The Average Lifespan of an HVAC System

The average HVAC lifespan depends on several factors such as maintenance, type, and efficiency. For example, if an HVAC system is properly maintained then its lifespan increases significantly. Maintenance can help homeowners to avoid costly repairs down the road or having to replace their HVAC systems entirely. The type of an HVAC system determines the average lifespan too. An example of this would be an HVAC system that is sturdier and more reliable is likely to last longer than one that isn’t. If you buy an HVAC system from HVAC manufacturers such as York, Lennox, Trane, and Goodman then you are more likely to have an HVAC system that lasts longer. 

Outside HVAC Unit

As a rule of thumb, the more efficient an HVAC system is in the beginning, the longer it will last. To put that in perspective, the difference between a 95% efficient HVAC system and an 80% efficient HVAC system is significant. An 80% efficient HVAC system is already less efficient than a 95% one. The decline of it will be more noticeable in the coming years.

Those factors aside, the average lifespan of an HVAC is fifteen to twenty years. However, specific parts of an HVAC system such as a furnace and air conditioner can vary. A furnace lasts fifteen to twenty years, but an air conditioner’s lifespan tends to be less.

Setting Your HVAC System up for Success

There are some easy ways that you can automatically set your HVAC system up for success. The easiest ways to set it up for success are when you are still shopping or have just installed it. However, increasing the lifespan of your HVAC system is an ongoing process.

  • Get a Good Warranty

It is crucial that you make sure that you have a good warranty when buying an HVAC system. Whether the warranty with your HVAC system lasts two years, five years, or longer, make sure that it covers a variety of situations. For example, if one of your HVAC system’s parts break, make sure that your HVAC manufacturer will pay for the costs of labor required to repair it. Try and get written paperwork that states what the HVAC manufacturer will cover and what they won’t.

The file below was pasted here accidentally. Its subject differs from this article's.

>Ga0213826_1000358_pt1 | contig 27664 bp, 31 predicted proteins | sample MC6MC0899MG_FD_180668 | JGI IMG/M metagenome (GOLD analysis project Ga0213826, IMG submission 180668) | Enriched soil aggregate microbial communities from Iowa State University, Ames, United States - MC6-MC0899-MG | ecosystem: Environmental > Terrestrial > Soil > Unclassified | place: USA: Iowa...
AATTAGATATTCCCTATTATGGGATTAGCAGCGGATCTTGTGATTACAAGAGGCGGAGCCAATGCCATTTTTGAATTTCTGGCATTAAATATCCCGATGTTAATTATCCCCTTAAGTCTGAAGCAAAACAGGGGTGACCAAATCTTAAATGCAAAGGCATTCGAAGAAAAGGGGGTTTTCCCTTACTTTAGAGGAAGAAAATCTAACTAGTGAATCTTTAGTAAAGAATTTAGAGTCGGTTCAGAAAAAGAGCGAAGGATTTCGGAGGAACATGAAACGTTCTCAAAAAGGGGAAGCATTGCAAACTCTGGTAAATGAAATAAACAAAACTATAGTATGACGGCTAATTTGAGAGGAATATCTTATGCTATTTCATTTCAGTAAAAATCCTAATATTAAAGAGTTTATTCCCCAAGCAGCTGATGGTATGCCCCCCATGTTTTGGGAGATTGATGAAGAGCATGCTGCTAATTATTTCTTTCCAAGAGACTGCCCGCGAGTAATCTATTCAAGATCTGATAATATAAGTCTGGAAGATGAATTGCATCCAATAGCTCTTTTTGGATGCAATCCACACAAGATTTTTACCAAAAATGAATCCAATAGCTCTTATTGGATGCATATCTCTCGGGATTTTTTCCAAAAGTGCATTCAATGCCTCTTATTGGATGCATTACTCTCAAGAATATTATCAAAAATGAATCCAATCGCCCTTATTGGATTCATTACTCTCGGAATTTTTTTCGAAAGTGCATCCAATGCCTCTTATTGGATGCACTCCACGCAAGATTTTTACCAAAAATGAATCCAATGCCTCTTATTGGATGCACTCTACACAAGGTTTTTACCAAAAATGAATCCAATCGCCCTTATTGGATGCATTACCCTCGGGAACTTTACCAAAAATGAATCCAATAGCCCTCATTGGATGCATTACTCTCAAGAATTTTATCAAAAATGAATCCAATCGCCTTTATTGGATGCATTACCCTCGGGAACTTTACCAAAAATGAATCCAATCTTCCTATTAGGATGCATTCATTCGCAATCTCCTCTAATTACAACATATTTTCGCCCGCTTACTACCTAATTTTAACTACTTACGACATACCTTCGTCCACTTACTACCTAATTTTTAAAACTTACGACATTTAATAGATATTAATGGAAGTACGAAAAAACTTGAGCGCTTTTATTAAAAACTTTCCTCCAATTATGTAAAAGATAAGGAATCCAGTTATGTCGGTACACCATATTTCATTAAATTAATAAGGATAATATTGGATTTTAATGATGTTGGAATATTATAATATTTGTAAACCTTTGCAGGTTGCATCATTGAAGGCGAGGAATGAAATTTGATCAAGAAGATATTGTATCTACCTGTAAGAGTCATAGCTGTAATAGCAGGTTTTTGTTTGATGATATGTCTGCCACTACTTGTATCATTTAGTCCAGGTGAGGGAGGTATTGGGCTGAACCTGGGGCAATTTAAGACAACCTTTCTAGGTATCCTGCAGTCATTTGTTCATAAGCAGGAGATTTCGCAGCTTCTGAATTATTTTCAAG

Another good idea is to read through your warranty completely and go through any questions you have about it before committing. Some situations will automatically have your warranty voided. These situations could range from not getting your HVAC system yearly inspected to using the wrong replacement parts when something goes wrong. If you have any questions, call your HVAC manufacturer. You can also talk to a trusted certified HVAC company.

  • Go with a Reliable Company

Not only should you go with a reliable HVAC manufacturer, but you should also go with a reliable HVAC company. Your HVAC manufacturer may be able to point you in the right direction, but it is a good idea to do some research. Some things you should research when deciding what HVAC company you want to install your HVAC system is accessibility, response time, and quality of service. 

HVAC Technician Looking at Thermostat

You should try and choose an HVAC company that is close to you and gives you easy accessibility. The farther away an HVAC company is, the more their response time is likely to be. Of course, there is always the possibility that the HVAC company you choose might only be five minutes away and still not respond for weeks. An easy way to avoid that is to look online at reviews and see if they mention the response time of the HVAC company. The more reviews an HVAC company has, the more accurate they likely are.

The quality of service of an HVAC company plays a huge role in the lifespan of an HVAC system. If an HVAC system is installed incorrectly, its lifespan decreases drastically. You will constantly have to be calling for repairs that cannot be easily fixed. The best thing you do is research an HVAC company before committing to anything. 

  • Maintenance, Maintenance, Maintenance

Maintenance is key in increasing the lifespan of your HVAC system. You should have your HVAC system regularly checked by an HVAC technician. You should also follow the instructions that go along with it. Some HVAC systems are specialized and require more maintenance. Be sure to check with your HVAC manufacturer what maintenance must be done by a certified HVAC technician and what maintenance you can do yourself.